We have yet to count the psychic and psychological costs of the normalisation of violence in the society. According to a 2015 by the National Population Commission, 60 percent of Nigerian children experience violence. In 2013, the National Association of Clinical Psychologists warned that Nigerians have been living in a climate of fear over the past decade due to “a rising tide of religious, political and ethnic tensions as well as militancy and incidents of kidnapping” leading to an increase in “cases of anxiety disorders, depression, post-traumatic stress, anger and general existential fears.” Such relentless exposure to violence is a malign form of socialisation slowly desensitising us to savagery.
The Economics of Violence
We also must not overlook the socioeconomic and class dimensions of what is typically described as “ethno-religious violence.” The fact is that upscale neighbourhoods where upper middle class urbanites reside generally do not record such violence. One does not hear of ethno-religious violence in Victoria Garden City, Banana Island, Rayfield, or Malali. These bouts of mayhem rarely occur in gated communities, estates and Government Reserved Areas (GRAs). They typically occur in slums and ghettoes.
In Kaduna, a riot in Badarawa does not get into Malali GRA despite their proximity to each other. In Jos, Rayfield residents rarely even know when there is unrest in Ungwan-Rogo. Misery, hopelessness and poverty are fertile ground for the polarising forces of identity and group violence to germinate. These are the forgotten places that Adams Oshiomhole once described as Government Rejected Areas (GRAs); they are developmental dead zones distinguished and degraded by a total absence of social services, governmental attention, and brimming with a seething mass of frustrated humanity long stripped of a future and a hope.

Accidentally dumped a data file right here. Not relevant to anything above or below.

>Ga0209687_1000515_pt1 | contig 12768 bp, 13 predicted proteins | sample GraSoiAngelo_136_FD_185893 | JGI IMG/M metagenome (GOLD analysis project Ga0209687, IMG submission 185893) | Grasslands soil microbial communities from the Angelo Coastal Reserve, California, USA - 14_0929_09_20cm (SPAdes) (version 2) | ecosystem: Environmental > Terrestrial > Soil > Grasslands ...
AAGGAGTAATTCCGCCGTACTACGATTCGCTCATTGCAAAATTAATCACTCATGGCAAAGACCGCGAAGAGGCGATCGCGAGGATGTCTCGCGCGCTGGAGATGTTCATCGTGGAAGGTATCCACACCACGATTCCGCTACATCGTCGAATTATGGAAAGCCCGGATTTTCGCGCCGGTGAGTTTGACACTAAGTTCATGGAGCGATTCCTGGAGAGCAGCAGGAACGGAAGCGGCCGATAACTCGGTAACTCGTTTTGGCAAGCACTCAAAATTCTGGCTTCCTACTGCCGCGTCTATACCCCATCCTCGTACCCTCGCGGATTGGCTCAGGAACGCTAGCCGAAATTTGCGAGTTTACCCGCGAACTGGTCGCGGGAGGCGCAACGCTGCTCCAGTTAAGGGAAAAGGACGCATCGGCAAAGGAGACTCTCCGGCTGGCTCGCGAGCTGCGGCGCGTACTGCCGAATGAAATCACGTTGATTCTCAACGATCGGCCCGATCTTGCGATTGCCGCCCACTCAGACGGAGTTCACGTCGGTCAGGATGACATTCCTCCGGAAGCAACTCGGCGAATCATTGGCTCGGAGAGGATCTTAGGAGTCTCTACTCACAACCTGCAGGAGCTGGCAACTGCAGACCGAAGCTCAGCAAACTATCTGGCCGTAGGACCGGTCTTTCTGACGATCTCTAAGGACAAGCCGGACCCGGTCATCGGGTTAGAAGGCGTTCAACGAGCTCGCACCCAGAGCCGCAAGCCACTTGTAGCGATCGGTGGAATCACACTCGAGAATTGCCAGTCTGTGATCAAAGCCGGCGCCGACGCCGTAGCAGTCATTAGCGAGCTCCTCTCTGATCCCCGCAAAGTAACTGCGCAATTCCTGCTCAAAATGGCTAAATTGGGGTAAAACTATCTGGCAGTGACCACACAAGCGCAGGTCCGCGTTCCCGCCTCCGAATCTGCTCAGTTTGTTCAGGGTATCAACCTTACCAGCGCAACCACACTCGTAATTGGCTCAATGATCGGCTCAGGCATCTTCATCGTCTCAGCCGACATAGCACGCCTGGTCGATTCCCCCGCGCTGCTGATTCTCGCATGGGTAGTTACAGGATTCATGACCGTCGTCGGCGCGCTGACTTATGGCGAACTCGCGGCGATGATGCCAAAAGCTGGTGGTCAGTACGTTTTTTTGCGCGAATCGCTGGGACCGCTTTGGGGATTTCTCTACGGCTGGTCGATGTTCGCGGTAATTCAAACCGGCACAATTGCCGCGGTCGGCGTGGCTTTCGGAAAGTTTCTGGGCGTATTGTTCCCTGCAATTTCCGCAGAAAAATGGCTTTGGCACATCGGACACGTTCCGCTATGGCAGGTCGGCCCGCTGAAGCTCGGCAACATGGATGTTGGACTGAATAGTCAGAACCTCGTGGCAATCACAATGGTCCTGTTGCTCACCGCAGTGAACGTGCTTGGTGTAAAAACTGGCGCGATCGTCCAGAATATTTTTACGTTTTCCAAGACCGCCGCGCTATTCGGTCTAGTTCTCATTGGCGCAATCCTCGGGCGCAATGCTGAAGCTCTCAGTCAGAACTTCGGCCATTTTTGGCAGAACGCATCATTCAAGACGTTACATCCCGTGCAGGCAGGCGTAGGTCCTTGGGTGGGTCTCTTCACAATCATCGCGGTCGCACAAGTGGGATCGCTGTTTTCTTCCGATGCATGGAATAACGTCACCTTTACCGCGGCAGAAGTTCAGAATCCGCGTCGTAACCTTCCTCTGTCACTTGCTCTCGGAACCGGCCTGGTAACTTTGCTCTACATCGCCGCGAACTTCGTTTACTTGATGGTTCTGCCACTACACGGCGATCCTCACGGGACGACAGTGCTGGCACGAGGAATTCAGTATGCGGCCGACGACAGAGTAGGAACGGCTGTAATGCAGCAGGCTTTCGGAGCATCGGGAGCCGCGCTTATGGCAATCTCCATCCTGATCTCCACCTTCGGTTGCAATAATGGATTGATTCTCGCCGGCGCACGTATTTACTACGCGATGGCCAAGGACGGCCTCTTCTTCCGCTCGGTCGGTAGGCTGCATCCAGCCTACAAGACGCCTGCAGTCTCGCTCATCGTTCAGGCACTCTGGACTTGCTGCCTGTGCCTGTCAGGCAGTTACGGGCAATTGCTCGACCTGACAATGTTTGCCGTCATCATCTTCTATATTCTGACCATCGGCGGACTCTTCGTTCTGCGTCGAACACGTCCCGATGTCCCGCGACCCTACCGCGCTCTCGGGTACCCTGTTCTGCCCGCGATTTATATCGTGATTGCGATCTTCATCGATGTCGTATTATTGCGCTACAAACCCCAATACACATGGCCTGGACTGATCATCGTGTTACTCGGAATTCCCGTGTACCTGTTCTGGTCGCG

…this generation’s mission, to paraphrase Franz Fanon, is to domesticate, democratise, reform and civilise this system so that it serves all Nigerians. It is nothing short of redesigning the entire political economy itself.
Roughly the same neighbourhoods in Maiduguri that incubated the ultraviolent Maitatsine cult in the early 1980s became hotbeds of Boko Haram three decades later. Decrepit suburbs soon breed sociopaths and subversives and the pied pipers of extremism fish for broken souls in benighted places. Sambisa Forest moved from being a game reserve that fell into dereliction to being a haunt for bandits and then finally to being a base for a terrorist insurgency. Ungoverned spaces eventually become ungovernable places. As much as 52 percent of Nigeria is rural and these communities plagued by government neglect, the exodus of their young to urban areas, and their entrapment in existential stagnation have become sites of frontier violence. These are places we tend to speed by or speed through on the highway, or fly over by airplane, little realising that they are brewing the next round of threats to peace and order.
What Is a Nigerian Life Worth?